The official video game for The Dark Knight Rises costs $US7, looks amazing on my iPad, is a bit of a mess and is one of the most important video games of the year.
It’s also not as good as the movie. Not even close…and that’s even if you didn’t think that highly of the movie.
The Dark Knight Rises game is, really, an astounding mediocrity. It’s an open-world Batman game that plays like a poor man’s Batman: Arkham City, the critically acclaimed $US60 open-world Batman game of last year. You’ll notice that this poor man’s version costs nearly a 10th of Arkham City, but is maybe only a quarter as good. What’s astounding is that, for this cheap, on this machine, it runs. (See the video we shot of it, above.)
The game runs pretty well as it tosses the player into Bane-controlled Gotham after very crudely rushing through the first-half of the movie in its opening chapter. As Batman, we will take missions from Commissioner Gordon and other do-gooders as we repel Bane’s forces in Gotham. We will defeat Bane by beating up one gang of bad guys at a time and by defusing a lot of bombs. We can punch guys, grab them with a grappling hook and counter-punch them. We can toss Batarangs, grapple to rooftops and Bat-glide across the city. We can ride vehicles and upgrade Batman’s gear. We can do all this even though the game sometimes glitches (bad guys get stuck running in place behind half-walls). We can do this even though sometimes two mission-givers talk over each other. We can do this even though no one ever opens their mouth when they speak their lines and try in vain to sound like the movie’s actors. We can do these Batman things even though our thumbs will sometimes slip and hit the wrong virtual buttons on the iPad’s screen and even though the game follows the plot of the movie about as faithfully as your friend’s Facebook timeline follows the actual events of his life.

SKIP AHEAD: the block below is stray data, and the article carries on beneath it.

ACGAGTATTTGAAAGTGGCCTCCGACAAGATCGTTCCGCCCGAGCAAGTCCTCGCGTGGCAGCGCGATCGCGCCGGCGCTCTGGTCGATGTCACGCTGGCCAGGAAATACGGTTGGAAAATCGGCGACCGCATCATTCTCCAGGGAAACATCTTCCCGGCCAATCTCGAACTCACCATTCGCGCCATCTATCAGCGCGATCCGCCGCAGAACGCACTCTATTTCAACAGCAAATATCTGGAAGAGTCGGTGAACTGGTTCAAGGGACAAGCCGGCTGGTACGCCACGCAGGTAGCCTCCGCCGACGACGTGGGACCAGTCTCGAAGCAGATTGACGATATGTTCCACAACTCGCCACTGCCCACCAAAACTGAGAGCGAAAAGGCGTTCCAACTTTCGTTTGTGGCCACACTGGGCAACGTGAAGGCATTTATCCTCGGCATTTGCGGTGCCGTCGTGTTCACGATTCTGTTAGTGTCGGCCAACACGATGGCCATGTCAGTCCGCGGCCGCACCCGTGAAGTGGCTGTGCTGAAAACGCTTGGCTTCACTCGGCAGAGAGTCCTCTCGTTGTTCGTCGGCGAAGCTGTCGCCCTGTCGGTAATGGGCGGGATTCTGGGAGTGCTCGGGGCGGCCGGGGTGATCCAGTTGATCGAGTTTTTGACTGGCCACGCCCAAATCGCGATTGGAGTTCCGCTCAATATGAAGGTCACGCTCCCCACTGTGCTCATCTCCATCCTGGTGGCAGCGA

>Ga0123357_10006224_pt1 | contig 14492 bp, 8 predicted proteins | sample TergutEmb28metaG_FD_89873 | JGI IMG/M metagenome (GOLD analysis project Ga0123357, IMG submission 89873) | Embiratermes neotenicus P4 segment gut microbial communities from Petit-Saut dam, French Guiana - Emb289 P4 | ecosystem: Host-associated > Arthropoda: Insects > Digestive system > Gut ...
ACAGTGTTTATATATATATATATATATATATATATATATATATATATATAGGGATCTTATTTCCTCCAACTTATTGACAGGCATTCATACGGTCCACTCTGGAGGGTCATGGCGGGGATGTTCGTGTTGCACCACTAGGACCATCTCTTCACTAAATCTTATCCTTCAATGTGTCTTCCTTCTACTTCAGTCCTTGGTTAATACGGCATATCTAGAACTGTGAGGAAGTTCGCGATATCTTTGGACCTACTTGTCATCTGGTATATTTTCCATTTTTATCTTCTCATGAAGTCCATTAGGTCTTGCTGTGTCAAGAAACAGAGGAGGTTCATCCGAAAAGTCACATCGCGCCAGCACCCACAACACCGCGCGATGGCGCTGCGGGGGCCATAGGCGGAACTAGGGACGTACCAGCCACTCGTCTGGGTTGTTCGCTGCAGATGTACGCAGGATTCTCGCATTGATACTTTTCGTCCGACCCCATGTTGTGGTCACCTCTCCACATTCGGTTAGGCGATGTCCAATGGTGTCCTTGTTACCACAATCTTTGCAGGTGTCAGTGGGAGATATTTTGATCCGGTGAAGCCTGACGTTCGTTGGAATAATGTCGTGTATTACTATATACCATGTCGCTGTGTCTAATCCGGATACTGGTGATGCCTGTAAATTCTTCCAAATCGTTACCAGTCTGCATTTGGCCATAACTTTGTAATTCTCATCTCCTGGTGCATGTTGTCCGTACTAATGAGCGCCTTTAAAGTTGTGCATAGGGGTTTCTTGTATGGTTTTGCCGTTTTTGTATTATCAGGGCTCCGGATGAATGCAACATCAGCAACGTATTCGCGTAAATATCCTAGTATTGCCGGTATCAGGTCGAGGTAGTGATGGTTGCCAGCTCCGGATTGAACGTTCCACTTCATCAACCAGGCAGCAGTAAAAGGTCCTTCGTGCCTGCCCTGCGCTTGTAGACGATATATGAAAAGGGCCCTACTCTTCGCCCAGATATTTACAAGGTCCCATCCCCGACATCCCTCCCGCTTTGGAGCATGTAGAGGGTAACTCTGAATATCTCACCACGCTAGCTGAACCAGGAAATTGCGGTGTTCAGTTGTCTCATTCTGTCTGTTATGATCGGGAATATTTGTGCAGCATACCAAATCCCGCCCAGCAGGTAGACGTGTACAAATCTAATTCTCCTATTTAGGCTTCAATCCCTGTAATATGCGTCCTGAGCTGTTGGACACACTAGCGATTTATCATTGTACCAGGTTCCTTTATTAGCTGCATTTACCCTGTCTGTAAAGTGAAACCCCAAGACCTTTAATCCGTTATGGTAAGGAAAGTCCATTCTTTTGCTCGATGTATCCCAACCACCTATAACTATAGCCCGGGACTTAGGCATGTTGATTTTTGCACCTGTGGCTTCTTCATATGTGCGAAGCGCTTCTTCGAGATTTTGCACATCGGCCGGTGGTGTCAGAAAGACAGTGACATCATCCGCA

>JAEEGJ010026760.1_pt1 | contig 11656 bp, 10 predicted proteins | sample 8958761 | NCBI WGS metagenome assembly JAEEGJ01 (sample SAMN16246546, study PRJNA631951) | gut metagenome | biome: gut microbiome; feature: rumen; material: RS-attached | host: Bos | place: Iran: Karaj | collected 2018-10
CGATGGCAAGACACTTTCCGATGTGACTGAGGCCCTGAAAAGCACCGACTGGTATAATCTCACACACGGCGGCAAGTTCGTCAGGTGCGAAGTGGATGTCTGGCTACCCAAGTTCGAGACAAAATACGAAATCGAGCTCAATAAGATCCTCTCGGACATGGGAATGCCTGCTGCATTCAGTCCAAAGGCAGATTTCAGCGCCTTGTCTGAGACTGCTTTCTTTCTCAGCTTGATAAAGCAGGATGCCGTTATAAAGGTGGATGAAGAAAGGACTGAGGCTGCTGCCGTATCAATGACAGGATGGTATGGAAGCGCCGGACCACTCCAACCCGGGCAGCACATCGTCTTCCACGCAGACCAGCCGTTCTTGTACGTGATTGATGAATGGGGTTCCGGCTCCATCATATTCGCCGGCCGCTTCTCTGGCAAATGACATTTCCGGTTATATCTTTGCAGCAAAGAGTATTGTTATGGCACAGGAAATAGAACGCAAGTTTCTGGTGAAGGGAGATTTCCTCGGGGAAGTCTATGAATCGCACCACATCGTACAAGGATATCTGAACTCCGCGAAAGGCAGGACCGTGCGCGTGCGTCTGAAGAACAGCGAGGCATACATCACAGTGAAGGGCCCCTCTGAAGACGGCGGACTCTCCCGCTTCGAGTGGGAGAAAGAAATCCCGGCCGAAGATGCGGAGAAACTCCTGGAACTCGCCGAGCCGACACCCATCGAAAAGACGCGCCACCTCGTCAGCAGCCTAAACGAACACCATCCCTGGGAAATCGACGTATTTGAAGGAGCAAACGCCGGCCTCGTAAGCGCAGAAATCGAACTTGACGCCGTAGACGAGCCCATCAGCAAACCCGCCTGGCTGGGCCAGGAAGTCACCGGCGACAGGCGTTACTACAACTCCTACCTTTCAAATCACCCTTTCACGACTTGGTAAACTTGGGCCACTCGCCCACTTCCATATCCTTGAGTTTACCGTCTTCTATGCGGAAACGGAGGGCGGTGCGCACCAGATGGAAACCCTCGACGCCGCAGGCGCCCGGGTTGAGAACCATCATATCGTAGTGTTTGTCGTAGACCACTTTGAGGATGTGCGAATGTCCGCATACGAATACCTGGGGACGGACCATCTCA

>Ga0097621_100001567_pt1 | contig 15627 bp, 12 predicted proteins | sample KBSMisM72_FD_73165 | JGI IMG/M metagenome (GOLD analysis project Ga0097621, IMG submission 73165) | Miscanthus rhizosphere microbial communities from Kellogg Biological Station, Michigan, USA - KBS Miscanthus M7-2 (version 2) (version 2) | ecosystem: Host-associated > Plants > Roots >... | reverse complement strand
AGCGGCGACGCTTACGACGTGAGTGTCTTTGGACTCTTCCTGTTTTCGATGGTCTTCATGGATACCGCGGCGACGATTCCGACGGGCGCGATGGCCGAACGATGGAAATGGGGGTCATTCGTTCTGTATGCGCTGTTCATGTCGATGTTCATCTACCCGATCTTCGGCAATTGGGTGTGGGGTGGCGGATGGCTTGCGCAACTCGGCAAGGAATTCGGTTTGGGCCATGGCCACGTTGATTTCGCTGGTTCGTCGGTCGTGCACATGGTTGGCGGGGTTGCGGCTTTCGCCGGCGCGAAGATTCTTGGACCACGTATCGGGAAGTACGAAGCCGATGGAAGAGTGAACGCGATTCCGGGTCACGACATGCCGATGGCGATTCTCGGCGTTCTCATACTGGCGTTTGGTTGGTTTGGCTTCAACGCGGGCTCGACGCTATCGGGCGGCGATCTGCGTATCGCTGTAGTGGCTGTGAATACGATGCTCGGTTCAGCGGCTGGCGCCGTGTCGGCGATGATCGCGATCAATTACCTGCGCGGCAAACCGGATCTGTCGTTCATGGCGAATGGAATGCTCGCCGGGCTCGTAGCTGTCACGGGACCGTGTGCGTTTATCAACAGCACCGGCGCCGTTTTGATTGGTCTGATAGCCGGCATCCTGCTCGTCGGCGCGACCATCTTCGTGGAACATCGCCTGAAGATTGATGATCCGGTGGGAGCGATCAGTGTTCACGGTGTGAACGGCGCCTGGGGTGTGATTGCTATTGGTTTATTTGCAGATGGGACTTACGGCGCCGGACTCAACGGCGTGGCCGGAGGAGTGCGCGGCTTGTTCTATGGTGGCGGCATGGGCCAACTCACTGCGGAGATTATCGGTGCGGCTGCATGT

This is, in other words, a 2012 version of the so-so officially-licensed movie game that our ancestors had to pay full price for back in the Super Nintendo and PlayStation eras. This is a passable game released in order to officially glom onto the release of a movie. The shock here is that it’s been done for $US7 and that, the iPad/iPhone/Android’s lack of buttons notwithstanding, it’s a shockingly attractive and substantial multi-chapter game. It brings to mind the aphorism that there are no bad video games, just bad price-points. For $US7 you can pretend to be Batman with imitation-Hans-Zimmer music playing as you glide through a large open city? Sure.
But if mediocre Official Games of the Movies take root on the iPad, iPhone and Android, what’s a PlayStation 3 or Xbox 360 console good for anyway? Actual good games? Oh, but the gap is closing. The quality of iOS and Android games is catching up. Makers of consoles — makers of the machines on which there is no official Dark Knight Rises video game — the pressure is on. And owners of iPads, iPhones and Android, for $US7, there’s a good enough game here. Have fun. And don’t laugh too hard at how the game mangles the plot of the movie.
The Dark Knight Rises [$6.99, iTunes]
The Dark Knight Rises [$6.99, Android]